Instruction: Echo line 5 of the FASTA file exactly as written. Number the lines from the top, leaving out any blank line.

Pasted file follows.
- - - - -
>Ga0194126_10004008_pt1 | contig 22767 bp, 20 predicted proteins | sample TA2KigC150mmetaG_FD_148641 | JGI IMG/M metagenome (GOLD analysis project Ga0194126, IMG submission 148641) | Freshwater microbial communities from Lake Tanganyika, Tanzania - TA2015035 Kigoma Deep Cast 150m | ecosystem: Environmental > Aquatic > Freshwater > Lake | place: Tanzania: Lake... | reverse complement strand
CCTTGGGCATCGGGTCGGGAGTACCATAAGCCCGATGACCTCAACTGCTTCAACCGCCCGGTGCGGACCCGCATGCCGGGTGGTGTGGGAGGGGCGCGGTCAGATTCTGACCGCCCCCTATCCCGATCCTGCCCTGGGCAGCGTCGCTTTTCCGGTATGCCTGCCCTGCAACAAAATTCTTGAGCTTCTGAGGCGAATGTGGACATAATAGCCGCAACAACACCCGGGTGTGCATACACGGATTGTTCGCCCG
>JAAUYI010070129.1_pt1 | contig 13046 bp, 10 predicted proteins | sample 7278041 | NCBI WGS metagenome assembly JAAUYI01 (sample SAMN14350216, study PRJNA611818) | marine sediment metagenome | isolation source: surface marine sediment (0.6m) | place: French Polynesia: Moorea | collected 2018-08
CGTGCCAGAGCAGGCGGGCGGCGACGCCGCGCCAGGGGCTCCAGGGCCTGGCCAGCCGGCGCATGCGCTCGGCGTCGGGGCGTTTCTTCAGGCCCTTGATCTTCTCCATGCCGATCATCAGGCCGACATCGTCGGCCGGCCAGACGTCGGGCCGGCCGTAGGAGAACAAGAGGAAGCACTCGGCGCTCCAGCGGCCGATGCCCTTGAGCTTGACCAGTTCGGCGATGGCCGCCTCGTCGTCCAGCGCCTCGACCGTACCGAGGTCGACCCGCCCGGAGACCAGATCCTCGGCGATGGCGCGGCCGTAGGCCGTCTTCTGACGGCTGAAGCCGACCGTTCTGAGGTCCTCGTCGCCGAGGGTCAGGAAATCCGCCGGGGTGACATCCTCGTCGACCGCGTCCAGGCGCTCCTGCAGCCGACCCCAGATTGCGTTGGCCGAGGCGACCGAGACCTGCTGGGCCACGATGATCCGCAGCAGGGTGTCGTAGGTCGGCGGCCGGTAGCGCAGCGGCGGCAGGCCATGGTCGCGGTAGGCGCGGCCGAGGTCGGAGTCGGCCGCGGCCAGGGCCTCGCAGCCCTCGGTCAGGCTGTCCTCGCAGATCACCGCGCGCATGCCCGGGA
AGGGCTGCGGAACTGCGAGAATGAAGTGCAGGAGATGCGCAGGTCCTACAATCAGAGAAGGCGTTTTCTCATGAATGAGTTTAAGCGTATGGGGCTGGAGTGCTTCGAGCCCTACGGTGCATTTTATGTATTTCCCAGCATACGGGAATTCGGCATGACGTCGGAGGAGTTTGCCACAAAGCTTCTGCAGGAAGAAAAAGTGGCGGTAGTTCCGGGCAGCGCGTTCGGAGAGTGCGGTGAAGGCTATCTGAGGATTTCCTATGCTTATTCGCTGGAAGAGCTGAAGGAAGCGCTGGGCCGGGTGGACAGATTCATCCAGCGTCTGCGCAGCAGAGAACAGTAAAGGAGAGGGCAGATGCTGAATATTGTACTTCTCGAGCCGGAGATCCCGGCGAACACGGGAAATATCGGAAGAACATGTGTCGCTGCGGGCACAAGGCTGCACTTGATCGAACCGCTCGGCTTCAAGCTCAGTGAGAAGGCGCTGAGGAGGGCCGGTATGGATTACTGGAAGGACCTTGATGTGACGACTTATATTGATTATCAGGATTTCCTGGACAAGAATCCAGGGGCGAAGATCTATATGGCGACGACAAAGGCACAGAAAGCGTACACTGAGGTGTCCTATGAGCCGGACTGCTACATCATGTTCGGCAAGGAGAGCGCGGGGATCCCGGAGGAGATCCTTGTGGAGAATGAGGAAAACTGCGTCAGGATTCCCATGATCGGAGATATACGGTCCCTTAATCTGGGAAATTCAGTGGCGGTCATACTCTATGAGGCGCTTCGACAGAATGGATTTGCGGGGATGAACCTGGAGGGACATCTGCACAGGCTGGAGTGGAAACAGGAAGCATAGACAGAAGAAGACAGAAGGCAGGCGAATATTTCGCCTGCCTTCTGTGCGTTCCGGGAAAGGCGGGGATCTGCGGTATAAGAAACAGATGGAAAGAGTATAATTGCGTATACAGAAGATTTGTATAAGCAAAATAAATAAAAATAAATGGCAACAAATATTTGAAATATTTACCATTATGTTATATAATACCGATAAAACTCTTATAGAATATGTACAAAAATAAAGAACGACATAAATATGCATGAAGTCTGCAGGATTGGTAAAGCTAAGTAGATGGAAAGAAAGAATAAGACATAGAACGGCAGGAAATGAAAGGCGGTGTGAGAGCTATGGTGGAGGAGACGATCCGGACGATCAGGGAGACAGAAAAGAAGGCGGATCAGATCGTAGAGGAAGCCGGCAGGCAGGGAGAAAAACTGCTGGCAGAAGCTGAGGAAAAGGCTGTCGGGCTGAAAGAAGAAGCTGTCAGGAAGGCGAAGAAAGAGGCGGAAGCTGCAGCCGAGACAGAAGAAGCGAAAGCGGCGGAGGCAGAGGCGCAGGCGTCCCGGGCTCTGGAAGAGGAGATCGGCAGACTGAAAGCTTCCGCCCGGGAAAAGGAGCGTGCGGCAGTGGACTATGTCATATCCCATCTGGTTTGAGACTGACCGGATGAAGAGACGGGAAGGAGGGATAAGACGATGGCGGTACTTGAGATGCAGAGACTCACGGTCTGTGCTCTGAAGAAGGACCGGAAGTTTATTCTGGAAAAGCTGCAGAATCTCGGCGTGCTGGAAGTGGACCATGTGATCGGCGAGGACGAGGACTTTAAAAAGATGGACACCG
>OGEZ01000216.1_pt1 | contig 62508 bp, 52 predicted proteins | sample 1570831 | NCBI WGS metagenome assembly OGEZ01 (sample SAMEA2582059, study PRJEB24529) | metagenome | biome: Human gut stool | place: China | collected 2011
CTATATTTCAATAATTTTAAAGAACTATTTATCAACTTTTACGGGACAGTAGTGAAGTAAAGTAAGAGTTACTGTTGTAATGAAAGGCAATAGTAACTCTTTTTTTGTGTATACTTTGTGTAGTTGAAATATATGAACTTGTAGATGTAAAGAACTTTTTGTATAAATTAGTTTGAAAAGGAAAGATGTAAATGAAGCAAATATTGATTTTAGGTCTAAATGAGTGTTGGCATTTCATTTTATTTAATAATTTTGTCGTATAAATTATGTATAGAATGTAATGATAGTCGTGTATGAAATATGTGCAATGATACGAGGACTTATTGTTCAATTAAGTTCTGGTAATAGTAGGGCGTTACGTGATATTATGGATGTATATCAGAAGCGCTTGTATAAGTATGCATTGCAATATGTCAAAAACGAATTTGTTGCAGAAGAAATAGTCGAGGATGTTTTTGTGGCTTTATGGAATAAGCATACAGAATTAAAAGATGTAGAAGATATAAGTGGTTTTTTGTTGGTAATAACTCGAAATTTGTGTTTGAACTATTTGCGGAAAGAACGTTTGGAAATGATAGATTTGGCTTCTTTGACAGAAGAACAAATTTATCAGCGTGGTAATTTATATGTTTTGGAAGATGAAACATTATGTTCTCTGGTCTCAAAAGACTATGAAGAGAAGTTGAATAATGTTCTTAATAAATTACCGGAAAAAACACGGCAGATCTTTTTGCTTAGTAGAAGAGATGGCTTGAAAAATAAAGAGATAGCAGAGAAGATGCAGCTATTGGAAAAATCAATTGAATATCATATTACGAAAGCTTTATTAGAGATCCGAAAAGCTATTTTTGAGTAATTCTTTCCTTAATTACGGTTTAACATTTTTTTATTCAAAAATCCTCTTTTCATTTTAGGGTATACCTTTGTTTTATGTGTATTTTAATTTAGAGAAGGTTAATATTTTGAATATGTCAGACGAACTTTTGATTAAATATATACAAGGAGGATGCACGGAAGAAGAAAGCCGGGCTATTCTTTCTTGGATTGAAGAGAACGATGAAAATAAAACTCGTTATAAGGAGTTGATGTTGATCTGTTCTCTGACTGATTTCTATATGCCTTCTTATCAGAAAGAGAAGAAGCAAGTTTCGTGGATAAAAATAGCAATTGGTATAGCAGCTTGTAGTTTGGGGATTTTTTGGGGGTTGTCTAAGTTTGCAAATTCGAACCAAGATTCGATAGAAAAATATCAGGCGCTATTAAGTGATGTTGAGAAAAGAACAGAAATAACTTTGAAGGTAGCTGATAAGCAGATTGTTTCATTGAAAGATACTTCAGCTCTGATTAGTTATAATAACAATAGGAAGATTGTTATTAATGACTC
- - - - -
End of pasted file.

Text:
AGGGCTGCGGAACTGCGAGAATGAAGTGCAGGAGATGCGCAGGTCCTACAATCAGAGAAGGCGTTTTCTCATGAATGAGTTTAAGCGTATGGGGCTGGAGTGCTTCGAGCCCTACGGTGCATTTTATGTATTTCCCAGCATACGGGAATTCGGCATGACGTCGGAGGAGTTTGCCACAAAGCTTCTGCAGGAAGAAAAAGTGGCGGTAGTTCCGGGCAGCGCGTTCGGAGAGTGCGGTGAAGGCTATCTGAGGATTTCCTATGCTTATTCGCTGGAAGAGCTGAAGGAAGCGCTGGGCCGGGTGGACAGATTCATCCAGCGTCTGCGCAGCAGAGAACAGTAAAGGAGAGGGCAGATGCTGAATATTGTACTTCTCGAGCCGGAGATCCCGGCGAACACGGGAAATATCGGAAGAACATGTGTCGCTGCGGGCACAAGGCTGCACTTGATCGAACCGCTCGGCTTCAAGCTCAGTGAGAAGGCGCTGAGGAGGGCCGGTATGGATTACTGGAAGGACCTTGATGTGACGACTTATATTGATTATCAGGATTTCCTGGACAAGAATCCAGGGGCGAAGATCTATATGGCGACGACAAAGGCACAGAAAGCGTACACTGAGGTGTCCTATGAGCCGGACTGCTACATCATGTTCGGCAAGGAGAGCGCGGGGATCCCGGAGGAGATCCTTGTGGAGAATGAGGAAAACTGCGTCAGGATTCCCATGATCGGAGATATACGGTCCCTTAATCTGGGAAATTCAGTGGCGGTCATACTCTATGAGGCGCTTCGACAGAATGGATTTGCGGGGATGAACCTGGAGGGACATCTGCACAGGCTGGAGTGGAAACAGGAAGCATAGACAGAAGAAGACAGAAGGCAGGCGAATATTTCGCCTGCCTTCTGTGCGTTCCGGGAAAGGCGGGGATCTGCGGTATAAGAAACAGATGGAAAGAGTATAATTGCGTATACAGAAGATTTGTATAAGCAAAATAAATAAAAATAAATGGCAACAAATATTTGAAATATTTACCATTATGTTATATAATACCGATAAAACTCTTATAGAATATGTACAAAAATAAAGAACGACATAAATATGCATGAAGTCTGCAGGATTGGTAAAGCTAAGTAGATGGAAAGAAAGAATAAGACATAGAACGGCAGGAAATGAAAGGCGGTGTGAGAGCTATGGTGGAGGAGACGATCCGGACGATCAGGGAGACAGAAAAGAAGGCGGATCAGATCGTAGAGGAAGCCGGCAGGCAGGGAGAAAAACTGCTGGCAGAAGCTGAGGAAAAGGCTGTCGGGCTGAAAGAAGAAGCTGTCAGGAAGGCGAAGAAAGAGGCGGAAGCTGCAGCCGAGACAGAAGAAGCGAAAGCGGCGGAGGCAGAGGCGCAGGCGTCCCGGGCTCTGGAAGAGGAGATCGGCAGACTGAAAGCTTCCGCCCGGGAAAAGGAGCGTGCGGCAGTGGACTATGTCATATCCCATCTGGTTTGAGACTGACCGGATGAAGAGACGGGAAGGAGGGATAAGACGATGGCGGTACTTGAGATGCAGAGACTCACGGTCTGTGCTCTGAAGAAGGACCGGAAGTTTATTCTGGAAAAGCTGCAGAATCTCGGCGTGCTGGAAGTGGACCATGTGATCGGCGAGGACGAGGACTTTAAAAAGATGGACACCG